Tag Archives: cancer advocacy

Whoa

Has it really been more than a month since I’ve posted? It has indeed and what a month plus–lots of water roiling under that bridge.

So where to jump back in…perhaps with my last scan result, which I think I just sort of skipped over. Things look really, really good with the worrisome area in my right lung settling down; maybe even receding a little. I have scans again in five weeks and in the meantime I’m just going to keep busy with lots of positivity. To that end a friend of mine shared that he felt certain I was ‘healing’. It took me aback at first. I’m a truly optimistic person but the notion of healing just seemed over the top–that is, until I looked at that word in a holistic sense and then I realized he was absolutely right. Between mind, body and soul I am feeling extraordinarily healthy–maybe even the best ever (and I’m sure tomorrow will top today).

I’ve had a couple of truly meaningful adventures (all three thanks to LUNGevity) since I last posted. On October 21st I had the privilege of attending LUNGevity’s 2016 Science Meeting; an annual event where grantees (a big part of LUNGevity’s mission is funding medical research in lung cancer) in the areas of Career Development, Early Detection and Targeted Therapeutics gave five minute presentations in addition to a poster session about the progress they are making. It was sort of like a mini ASCO up close and personal but focusing exclusively on lung cancer.

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And then on November 9th I traveled to NYC for LUNGevity’s Celebration of Hope, their annual gala held at the beautiful Mandarin Oriental. It was an incredibly special night all the way around. Andrea Ferris, Linda Pressman Wegner, Dr. Upal Basu Roy and the rest of the LUNGevity staff feel like part of my extended family now and it is always fun and inspiring to spend time with them. My dear friend Melinda Lee was my date for the night and Rob Densen and his daughter Arielle, fabulous friends of mine that I see too seldom, joined us. And of course, some of my fellow survivor/advocates/friends were also in attendance–Alisa, Dolio, Amanda. Always good to hang with them.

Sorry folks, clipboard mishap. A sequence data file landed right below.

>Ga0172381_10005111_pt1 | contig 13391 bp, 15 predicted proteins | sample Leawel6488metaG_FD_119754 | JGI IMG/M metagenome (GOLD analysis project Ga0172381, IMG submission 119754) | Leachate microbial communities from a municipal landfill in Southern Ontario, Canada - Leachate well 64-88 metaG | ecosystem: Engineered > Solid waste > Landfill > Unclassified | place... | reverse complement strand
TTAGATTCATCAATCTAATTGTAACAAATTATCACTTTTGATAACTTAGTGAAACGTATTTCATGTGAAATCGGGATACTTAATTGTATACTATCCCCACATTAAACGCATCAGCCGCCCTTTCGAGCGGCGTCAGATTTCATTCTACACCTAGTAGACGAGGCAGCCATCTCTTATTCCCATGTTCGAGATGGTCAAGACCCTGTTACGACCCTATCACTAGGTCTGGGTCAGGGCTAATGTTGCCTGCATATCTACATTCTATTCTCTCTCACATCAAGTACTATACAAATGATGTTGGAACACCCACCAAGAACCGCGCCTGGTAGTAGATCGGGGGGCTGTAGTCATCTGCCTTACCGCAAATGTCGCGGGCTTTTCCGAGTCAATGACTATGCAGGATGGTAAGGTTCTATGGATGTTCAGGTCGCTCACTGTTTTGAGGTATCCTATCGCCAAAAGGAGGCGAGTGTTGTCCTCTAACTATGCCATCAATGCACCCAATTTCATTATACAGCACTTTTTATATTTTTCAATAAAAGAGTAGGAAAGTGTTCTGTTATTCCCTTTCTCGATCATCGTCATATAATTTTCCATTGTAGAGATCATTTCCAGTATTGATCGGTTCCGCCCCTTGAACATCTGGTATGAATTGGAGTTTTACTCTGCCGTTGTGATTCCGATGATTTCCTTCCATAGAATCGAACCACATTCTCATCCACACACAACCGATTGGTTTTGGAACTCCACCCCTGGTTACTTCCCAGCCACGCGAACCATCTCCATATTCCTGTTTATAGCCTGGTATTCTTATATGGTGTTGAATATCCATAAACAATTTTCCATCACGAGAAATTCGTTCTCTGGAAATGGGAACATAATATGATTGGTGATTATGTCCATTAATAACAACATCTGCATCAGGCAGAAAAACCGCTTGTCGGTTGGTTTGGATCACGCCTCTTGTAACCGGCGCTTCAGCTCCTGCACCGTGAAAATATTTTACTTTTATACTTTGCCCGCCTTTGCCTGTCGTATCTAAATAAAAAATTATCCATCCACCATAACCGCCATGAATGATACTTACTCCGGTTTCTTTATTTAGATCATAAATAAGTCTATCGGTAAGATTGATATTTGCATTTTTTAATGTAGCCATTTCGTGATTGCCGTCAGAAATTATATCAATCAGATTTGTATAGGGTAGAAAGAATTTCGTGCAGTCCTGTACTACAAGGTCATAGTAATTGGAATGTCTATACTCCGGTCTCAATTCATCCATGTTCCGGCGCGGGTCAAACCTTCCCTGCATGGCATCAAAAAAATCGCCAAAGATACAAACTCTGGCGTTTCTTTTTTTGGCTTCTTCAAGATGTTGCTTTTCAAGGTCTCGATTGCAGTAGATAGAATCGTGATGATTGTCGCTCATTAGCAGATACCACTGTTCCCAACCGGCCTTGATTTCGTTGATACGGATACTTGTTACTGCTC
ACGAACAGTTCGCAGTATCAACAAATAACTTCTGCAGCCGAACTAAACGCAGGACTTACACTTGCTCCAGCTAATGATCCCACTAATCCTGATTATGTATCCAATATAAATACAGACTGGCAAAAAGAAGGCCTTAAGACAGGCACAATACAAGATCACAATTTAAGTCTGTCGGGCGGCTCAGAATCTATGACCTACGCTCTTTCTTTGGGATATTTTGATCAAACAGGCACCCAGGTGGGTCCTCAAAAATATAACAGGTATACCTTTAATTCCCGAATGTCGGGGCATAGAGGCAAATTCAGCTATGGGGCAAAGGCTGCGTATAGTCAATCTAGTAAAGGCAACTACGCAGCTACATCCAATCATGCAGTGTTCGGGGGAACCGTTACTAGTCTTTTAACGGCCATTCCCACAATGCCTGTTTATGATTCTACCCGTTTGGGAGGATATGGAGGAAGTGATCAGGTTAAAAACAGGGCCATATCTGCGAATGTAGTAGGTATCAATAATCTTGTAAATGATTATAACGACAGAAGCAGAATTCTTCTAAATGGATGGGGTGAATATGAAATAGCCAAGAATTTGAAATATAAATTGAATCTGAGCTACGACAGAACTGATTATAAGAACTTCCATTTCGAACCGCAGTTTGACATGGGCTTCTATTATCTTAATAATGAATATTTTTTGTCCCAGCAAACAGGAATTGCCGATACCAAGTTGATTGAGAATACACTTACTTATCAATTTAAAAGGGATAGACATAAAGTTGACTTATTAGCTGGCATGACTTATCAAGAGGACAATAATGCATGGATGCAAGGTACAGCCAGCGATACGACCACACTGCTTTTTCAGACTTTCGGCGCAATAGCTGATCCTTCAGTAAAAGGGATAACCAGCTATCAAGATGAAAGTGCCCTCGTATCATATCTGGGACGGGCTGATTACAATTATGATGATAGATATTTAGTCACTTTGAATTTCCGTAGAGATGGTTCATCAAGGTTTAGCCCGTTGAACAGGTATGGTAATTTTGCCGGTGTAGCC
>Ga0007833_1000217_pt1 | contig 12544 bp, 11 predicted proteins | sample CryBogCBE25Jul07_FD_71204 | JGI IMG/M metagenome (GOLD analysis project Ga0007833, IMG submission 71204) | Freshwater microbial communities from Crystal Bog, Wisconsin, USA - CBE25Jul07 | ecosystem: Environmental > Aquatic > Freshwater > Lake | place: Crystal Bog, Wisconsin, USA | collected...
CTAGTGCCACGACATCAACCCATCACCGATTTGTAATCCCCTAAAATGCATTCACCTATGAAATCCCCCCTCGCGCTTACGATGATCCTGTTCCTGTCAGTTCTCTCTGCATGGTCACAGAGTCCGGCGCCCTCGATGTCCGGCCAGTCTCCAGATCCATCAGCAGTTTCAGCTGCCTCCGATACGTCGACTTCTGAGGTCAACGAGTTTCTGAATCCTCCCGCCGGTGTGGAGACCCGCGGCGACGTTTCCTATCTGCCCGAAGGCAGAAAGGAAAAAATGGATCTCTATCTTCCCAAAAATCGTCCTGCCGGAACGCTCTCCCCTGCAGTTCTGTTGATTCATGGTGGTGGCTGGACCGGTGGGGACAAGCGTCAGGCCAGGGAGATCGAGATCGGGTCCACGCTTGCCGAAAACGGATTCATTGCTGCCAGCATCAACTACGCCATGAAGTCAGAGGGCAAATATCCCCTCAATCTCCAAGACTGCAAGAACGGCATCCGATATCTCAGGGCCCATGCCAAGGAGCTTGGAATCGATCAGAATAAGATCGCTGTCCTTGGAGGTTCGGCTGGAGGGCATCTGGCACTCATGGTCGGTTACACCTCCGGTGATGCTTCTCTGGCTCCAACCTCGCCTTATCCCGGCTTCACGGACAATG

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I suppose I would be remiss if I failed to mentioned that I was honored that evening with the Survivor Face of Hope Award. I should also add that this meant the world to me, coming from an organization that I have so much respect for. And although some in attendance hoped I’d give a speech without notes (think HOPE Summit 2016) I stuck to the script–I absolutely cannot be trusted to be spontaneous, for a whole variety of reasons.

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Photo by Alisa Kaye Brenes

Well, I’d barely gotten my bags unpacked when it was time to leave for Indianapolis and a tour of the Lilly Labs. My inner geek was thrilled–interacting with members of the Lilly team and a few cancer cells as well–viewed at a safe distance through the microscope. And of course, I also got to spend some quality time with my fellow advocates. Never a dull moment!

Matt, Katie, Linne, Melissa and Kelly.

Matt, Katie, Linnea, Melissa and Kelly.

Advocacy April

LUNG FORCE: I’ve been on a whirlwind of advocacy and it all started with a quick trip to DC with LUNG FORCE and the American Lung Association. Advocates from all fifty states were pulled together to lobby Congress to sign on to a proposed bill increasing funding to the NIH. It was a heady if all too fast experience with a surprise appearance by Miss Patti Labelle (who sang Somewhere Over the Rainbow–my favorite ever song), as well as some inspiring comments about where cancer research is heading from Dr. Francis Collins, the director of the NIH. In addition we heard from Congresswoman Nita Lowey and Senator Dick Durbin, Dr. Johnathan R. Whetstine, Harold Wimmer (CEO of the ALA) and myself—adding the patient perspective. As always, it was great to catch up with some of my lung cancer peeps and to make some new friends as well.